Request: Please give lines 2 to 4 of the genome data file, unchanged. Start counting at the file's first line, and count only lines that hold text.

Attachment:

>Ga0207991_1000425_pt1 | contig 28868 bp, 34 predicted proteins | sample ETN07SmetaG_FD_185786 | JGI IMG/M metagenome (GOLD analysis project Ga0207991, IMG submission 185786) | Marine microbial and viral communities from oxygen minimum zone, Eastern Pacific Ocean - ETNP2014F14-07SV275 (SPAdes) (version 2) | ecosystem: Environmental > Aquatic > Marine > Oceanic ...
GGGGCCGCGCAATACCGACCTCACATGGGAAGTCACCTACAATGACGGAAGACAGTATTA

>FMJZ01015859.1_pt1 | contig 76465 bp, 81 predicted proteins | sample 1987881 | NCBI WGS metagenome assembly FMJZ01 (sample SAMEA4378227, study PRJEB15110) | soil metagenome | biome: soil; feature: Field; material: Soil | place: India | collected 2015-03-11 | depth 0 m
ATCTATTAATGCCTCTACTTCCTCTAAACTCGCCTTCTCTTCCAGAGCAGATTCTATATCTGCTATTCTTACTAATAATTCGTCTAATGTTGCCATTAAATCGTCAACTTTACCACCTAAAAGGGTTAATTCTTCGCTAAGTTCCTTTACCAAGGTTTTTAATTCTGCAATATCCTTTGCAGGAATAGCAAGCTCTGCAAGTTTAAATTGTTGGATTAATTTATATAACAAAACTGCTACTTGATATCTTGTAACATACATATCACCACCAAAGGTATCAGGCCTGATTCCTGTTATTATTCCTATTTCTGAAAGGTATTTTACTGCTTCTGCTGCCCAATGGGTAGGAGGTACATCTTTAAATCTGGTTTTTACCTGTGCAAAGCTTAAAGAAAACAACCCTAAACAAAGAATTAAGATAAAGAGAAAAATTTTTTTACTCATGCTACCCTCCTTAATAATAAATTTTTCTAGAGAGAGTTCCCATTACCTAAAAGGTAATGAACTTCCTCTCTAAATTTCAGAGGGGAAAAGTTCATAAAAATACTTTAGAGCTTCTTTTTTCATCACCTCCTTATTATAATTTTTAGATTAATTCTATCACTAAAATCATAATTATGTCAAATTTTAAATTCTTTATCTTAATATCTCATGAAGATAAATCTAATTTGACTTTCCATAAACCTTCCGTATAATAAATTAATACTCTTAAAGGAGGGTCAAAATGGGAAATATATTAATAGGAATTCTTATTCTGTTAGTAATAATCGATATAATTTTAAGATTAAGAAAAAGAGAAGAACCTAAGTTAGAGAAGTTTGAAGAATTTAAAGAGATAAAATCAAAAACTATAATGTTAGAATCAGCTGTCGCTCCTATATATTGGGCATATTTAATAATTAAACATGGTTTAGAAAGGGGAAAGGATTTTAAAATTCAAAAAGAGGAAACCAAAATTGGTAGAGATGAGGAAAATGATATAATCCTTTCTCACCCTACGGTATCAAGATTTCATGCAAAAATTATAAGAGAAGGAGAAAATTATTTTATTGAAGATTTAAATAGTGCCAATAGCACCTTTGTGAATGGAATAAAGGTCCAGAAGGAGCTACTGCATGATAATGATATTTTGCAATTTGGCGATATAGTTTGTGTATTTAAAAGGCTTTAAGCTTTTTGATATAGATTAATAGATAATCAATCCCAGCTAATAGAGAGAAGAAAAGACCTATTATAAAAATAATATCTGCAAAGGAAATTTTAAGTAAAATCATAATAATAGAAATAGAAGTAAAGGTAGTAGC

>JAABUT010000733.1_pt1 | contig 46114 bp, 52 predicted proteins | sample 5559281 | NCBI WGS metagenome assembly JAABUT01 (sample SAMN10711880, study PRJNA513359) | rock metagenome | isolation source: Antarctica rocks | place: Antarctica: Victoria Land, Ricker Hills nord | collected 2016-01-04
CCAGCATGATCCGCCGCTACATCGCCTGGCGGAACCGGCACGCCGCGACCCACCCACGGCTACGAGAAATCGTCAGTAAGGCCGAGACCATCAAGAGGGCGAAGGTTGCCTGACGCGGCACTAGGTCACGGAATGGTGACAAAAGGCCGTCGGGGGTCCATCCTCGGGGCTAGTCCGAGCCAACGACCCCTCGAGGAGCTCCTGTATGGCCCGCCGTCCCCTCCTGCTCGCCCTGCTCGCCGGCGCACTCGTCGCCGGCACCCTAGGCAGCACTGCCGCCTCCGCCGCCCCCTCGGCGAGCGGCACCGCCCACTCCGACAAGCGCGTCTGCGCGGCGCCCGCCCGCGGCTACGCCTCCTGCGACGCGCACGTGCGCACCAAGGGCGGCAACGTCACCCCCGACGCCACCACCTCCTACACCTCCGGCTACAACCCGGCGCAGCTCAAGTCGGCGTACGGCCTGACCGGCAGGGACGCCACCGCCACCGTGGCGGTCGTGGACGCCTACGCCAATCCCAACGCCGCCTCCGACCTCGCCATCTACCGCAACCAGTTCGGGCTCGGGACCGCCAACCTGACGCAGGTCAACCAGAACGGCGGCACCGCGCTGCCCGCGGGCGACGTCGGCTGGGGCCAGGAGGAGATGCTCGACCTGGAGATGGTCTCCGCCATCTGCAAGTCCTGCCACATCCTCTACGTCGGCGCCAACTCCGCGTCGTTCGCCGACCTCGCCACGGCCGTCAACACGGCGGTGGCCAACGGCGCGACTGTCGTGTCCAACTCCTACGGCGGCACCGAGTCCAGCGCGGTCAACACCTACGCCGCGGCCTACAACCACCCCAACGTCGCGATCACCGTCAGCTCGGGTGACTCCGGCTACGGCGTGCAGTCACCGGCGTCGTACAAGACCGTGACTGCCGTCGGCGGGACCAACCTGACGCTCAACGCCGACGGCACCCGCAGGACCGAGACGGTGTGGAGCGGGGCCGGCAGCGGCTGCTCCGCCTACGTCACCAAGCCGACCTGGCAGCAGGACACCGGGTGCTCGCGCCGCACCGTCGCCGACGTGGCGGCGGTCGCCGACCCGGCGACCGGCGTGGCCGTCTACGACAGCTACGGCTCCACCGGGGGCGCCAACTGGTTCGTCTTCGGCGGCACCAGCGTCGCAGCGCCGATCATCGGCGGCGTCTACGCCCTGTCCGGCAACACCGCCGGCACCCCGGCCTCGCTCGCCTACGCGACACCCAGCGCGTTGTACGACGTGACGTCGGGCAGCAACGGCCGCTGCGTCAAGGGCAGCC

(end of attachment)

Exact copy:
GGGGCCGCGCAATACCGACCTCACATGGGAAGTCACCTACAATGACGGAAGACAGTATTA

>FMJZ01015859.1_pt1 | contig 76465 bp, 81 predicted proteins | sample 1987881 | NCBI WGS metagenome assembly FMJZ01 (sample SAMEA4378227, study PRJEB15110) | soil metagenome | biome: soil; feature: Field; material: Soil | place: India | collected 2015-03-11 | depth 0 m
ATCTATTAATGCCTCTACTTCCTCTAAACTCGCCTTCTCTTCCAGAGCAGATTCTATATCTGCTATTCTTACTAATAATTCGTCTAATGTTGCCATTAAATCGTCAACTTTACCACCTAAAAGGGTTAATTCTTCGCTAAGTTCCTTTACCAAGGTTTTTAATTCTGCAATATCCTTTGCAGGAATAGCAAGCTCTGCAAGTTTAAATTGTTGGATTAATTTATATAACAAAACTGCTACTTGATATCTTGTAACATACATATCACCACCAAAGGTATCAGGCCTGATTCCTGTTATTATTCCTATTTCTGAAAGGTATTTTACTGCTTCTGCTGCCCAATGGGTAGGAGGTACATCTTTAAATCTGGTTTTTACCTGTGCAAAGCTTAAAGAAAACAACCCTAAACAAAGAATTAAGATAAAGAGAAAAATTTTTTTACTCATGCTACCCTCCTTAATAATAAATTTTTCTAGAGAGAGTTCCCATTACCTAAAAGGTAATGAACTTCCTCTCTAAATTTCAGAGGGGAAAAGTTCATAAAAATACTTTAGAGCTTCTTTTTTCATCACCTCCTTATTATAATTTTTAGATTAATTCTATCACTAAAATCATAATTATGTCAAATTTTAAATTCTTTATCTTAATATCTCATGAAGATAAATCTAATTTGACTTTCCATAAACCTTCCGTATAATAAATTAATACTCTTAAAGGAGGGTCAAAATGGGAAATATATTAATAGGAATTCTTATTCTGTTAGTAATAATCGATATAATTTTAAGATTAAGAAAAAGAGAAGAACCTAAGTTAGAGAAGTTTGAAGAATTTAAAGAGATAAAATCAAAAACTATAATGTTAGAATCAGCTGTCGCTCCTATATATTGGGCATATTTAATAATTAAACATGGTTTAGAAAGGGGAAAGGATTTTAAAATTCAAAAAGAGGAAACCAAAATTGGTAGAGATGAGGAAAATGATATAATCCTTTCTCACCCTACGGTATCAAGATTTCATGCAAAAATTATAAGAGAAGGAGAAAATTATTTTATTGAAGATTTAAATAGTGCCAATAGCACCTTTGTGAATGGAATAAAGGTCCAGAAGGAGCTACTGCATGATAATGATATTTTGCAATTTGGCGATATAGTTTGTGTATTTAAAAGGCTTTAAGCTTTTTGATATAGATTAATAGATAATCAATCCCAGCTAATAGAGAGAAGAAAAGACCTATTATAAAAATAATATCTGCAAAGGAAATTTTAAGTAAAATCATAATAATAGAAATAGAAGTAAAGGTAGTAGC